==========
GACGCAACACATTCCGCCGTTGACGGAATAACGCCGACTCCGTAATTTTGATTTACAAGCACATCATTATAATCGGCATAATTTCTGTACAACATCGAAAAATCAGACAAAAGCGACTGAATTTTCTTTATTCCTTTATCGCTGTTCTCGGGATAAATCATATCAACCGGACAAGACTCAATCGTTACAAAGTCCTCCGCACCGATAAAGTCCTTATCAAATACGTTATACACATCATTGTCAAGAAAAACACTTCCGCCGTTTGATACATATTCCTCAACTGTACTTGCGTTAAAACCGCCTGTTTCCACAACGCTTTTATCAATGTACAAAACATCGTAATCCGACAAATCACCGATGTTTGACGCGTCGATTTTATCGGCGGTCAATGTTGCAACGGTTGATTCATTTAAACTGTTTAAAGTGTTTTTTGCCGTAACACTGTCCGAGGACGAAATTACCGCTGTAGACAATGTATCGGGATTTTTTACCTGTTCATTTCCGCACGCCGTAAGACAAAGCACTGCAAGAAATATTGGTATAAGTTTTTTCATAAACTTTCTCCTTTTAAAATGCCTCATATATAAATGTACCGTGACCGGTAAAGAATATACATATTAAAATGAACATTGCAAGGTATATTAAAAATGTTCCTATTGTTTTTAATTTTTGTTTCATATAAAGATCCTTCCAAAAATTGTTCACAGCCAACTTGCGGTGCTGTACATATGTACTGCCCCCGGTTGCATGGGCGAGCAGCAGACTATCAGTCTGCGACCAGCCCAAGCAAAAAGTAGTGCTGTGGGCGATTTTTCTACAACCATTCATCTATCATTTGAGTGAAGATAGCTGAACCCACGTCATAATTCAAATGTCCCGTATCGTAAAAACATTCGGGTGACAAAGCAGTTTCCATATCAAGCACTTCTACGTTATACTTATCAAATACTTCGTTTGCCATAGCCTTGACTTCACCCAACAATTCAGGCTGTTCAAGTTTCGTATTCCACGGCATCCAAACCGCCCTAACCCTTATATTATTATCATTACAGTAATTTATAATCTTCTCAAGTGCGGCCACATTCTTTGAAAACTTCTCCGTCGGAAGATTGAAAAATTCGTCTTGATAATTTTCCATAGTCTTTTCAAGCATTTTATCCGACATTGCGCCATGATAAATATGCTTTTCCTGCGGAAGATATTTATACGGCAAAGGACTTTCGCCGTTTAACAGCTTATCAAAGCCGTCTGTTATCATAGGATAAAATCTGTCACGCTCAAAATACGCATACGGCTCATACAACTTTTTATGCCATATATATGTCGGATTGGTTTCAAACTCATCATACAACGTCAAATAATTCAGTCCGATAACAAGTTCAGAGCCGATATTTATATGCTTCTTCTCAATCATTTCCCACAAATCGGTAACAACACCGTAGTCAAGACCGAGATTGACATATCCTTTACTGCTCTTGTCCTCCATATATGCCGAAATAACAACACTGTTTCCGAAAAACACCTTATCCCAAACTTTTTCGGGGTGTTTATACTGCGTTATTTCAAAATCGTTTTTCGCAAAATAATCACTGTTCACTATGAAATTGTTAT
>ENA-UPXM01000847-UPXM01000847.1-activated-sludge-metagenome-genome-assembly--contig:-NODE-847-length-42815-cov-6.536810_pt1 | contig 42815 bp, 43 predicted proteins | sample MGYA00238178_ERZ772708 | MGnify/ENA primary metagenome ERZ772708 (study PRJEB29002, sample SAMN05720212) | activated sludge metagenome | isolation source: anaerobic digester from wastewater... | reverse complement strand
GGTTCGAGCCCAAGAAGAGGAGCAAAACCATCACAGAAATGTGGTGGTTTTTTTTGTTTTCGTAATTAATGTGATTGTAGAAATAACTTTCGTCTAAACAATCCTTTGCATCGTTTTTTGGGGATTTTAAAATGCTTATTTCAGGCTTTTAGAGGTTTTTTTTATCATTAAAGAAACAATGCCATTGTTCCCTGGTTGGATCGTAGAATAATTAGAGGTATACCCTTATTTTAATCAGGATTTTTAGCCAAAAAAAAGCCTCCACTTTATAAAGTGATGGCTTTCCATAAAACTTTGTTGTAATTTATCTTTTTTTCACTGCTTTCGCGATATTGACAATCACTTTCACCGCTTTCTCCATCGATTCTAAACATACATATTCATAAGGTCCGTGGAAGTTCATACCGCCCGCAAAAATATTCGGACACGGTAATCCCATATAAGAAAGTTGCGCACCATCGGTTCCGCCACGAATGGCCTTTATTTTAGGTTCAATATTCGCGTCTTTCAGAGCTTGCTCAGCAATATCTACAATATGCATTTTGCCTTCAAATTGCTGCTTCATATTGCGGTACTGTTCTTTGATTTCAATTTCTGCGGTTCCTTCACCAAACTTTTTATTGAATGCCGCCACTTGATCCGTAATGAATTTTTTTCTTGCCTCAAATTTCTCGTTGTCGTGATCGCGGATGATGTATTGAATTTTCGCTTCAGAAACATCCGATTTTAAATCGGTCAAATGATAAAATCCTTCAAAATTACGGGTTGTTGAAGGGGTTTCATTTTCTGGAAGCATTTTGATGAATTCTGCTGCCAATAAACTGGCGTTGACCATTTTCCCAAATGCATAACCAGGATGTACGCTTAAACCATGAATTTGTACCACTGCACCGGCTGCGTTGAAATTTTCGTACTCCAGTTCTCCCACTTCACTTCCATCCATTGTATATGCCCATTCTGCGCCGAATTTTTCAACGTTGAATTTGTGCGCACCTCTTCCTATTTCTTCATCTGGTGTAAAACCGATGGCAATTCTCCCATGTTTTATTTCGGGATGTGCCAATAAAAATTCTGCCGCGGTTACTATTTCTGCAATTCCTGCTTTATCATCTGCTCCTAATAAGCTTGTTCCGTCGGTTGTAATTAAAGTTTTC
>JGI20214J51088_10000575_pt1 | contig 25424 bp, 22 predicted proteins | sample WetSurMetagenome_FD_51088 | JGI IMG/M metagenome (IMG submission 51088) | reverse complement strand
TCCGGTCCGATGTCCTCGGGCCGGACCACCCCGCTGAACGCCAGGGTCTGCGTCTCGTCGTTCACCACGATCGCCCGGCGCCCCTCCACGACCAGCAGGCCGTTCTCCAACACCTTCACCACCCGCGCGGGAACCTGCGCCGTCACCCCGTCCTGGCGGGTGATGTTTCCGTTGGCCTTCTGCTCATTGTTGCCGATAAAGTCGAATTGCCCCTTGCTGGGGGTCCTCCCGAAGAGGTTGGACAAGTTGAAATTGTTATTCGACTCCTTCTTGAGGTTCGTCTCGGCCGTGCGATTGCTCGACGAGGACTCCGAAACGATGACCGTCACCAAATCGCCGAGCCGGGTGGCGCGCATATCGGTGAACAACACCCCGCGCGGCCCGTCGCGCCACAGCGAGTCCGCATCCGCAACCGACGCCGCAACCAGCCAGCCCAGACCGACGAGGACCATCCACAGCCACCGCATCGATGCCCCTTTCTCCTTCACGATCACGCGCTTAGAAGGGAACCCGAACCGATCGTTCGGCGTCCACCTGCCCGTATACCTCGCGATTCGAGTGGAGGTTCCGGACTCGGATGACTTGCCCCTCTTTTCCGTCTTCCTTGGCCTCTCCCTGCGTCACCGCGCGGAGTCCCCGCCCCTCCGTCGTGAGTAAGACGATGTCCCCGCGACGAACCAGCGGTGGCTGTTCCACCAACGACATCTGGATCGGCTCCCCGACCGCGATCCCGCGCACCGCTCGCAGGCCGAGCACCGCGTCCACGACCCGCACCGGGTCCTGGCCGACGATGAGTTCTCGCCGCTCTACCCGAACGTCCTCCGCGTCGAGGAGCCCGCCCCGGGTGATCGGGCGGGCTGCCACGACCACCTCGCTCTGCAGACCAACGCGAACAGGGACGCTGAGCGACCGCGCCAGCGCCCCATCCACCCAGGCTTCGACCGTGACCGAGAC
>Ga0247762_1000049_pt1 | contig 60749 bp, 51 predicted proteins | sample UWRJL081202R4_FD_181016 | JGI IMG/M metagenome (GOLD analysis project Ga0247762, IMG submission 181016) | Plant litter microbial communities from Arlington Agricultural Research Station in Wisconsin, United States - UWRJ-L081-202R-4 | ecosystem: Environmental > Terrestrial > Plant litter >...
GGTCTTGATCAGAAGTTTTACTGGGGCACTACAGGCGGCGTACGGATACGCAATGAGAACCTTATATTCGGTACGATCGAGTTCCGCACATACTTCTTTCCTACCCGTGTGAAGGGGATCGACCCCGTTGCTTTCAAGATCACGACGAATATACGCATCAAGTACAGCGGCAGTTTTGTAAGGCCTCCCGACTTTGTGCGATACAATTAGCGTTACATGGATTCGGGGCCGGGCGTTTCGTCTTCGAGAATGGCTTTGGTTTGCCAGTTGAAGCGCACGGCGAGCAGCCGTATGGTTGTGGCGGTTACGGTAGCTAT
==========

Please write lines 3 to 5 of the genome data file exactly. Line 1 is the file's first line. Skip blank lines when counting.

GGTTCGAGCCCAAGAAGAGGAGCAAAACCATCACAGAAATGTGGTGGTTTTTTTTGTTTTCGTAATTAATGTGATTGTAGAAATAACTTTCGTCTAAACAATCCTTTGCATCGTTTTTTGGGGATTTTAAAATGCTTATTTCAGGCTTTTAGAGGTTTTTTTTATCATTAAAGAAACAATGCCATTGTTCCCTGGTTGGATCGTAGAATAATTAGAGGTATACCCTTATTTTAATCAGGATTTTTAGCCAAAAAAAAGCCTCCACTTTATAAAGTGATGGCTTTCCATAAAACTTTGTTGTAATTTATCTTTTTTTCACTGCTTTCGCGATATTGACAATCACTTTCACCGCTTTCTCCATCGATTCTAAACATACATATTCATAAGGTCCGTGGAAGTTCATACCGCCCGCAAAAATATTCGGACACGGTAATCCCATATAAGAAAGTTGCGCACCATCGGTTCCGCCACGAATGGCCTTTATTTTAGGTTCAATATTCGCGTCTTTCAGAGCTTGCTCAGCAATATCTACAATATGCATTTTGCCTTCAAATTGCTGCTTCATATTGCGGTACTGTTCTTTGATTTCAATTTCTGCGGTTCCTTCACCAAACTTTTTATTGAATGCCGCCACTTGATCCGTAATGAATTTTTTTCTTGCCTCAAATTTCTCGTTGTCGTGATCGCGGATGATGTATTGAATTTTCGCTTCAGAAACATCCGATTTTAAATCGGTCAAATGATAAAATCCTTCAAAATTACGGGTTGTTGAAGGGGTTTCATTTTCTGGAAGCATTTTGATGAATTCTGCTGCCAATAAACTGGCGTTGACCATTTTCCCAAATGCATAACCAGGATGTACGCTTAAACCATGAATTTGTACCACTGCACCGGCTGCGTTGAAATTTTCGTACTCCAGTTCTCCCACTTCACTTCCATCCATTGTATATGCCCATTCTGCGCCGAATTTTTCAACGTTGAATTTGTGCGCACCTCTTCCTATTTCTTCATCTGGTGTAAAACCGATGGCAATTCTCCCATGTTTTATTTCGGGATGTGCCAATAAAAATTCTGCCGCGGTTACTATTTCTGCAATTCCTGCTTTATCATCTGCTCCTAATAAGCTTGTTCCGTCGGTTGTAATTAAAGTTTTC
>JGI20214J51088_10000575_pt1 | contig 25424 bp, 22 predicted proteins | sample WetSurMetagenome_FD_51088 | JGI IMG/M metagenome (IMG submission 51088) | reverse complement strand
TCCGGTCCGATGTCCTCGGGCCGGACCACCCCGCTGAACGCCAGGGTCTGCGTCTCGTCGTTCACCACGATCGCCCGGCGCCCCTCCACGACCAGCAGGCCGTTCTCCAACACCTTCACCACCCGCGCGGGAACCTGCGCCGTCACCCCGTCCTGGCGGGTGATGTTTCCGTTGGCCTTCTGCTCATTGTTGCCGATAAAGTCGAATTGCCCCTTGCTGGGGGTCCTCCCGAAGAGGTTGGACAAGTTGAAATTGTTATTCGACTCCTTCTTGAGGTTCGTCTCGGCCGTGCGATTGCTCGACGAGGACTCCGAAACGATGACCGTCACCAAATCGCCGAGCCGGGTGGCGCGCATATCGGTGAACAACACCCCGCGCGGCCCGTCGCGCCACAGCGAGTCCGCATCCGCAACCGACGCCGCAACCAGCCAGCCCAGACCGACGAGGACCATCCACAGCCACCGCATCGATGCCCCTTTCTCCTTCACGATCACGCGCTTAGAAGGGAACCCGAACCGATCGTTCGGCGTCCACCTGCCCGTATACCTCGCGATTCGAGTGGAGGTTCCGGACTCGGATGACTTGCCCCTCTTTTCCGTCTTCCTTGGCCTCTCCCTGCGTCACCGCGCGGAGTCCCCGCCCCTCCGTCGTGAGTAAGACGATGTCCCCGCGACGAACCAGCGGTGGCTGTTCCACCAACGACATCTGGATCGGCTCCCCGACCGCGATCCCGCGCACCGCTCGCAGGCCGAGCACCGCGTCCACGACCCGCACCGGGTCCTGGCCGACGATGAGTTCTCGCCGCTCTACCCGAACGTCCTCCGCGTCGAGGAGCCCGCCCCGGGTGATCGGGCGGGCTGCCACGACCACCTCGCTCTGCAGACCAACGCGAACAGGGACGCTGAGCGACCGCGCCAGCGCCCCATCCACCCAGGCTTCGACCGTGACCGAGAC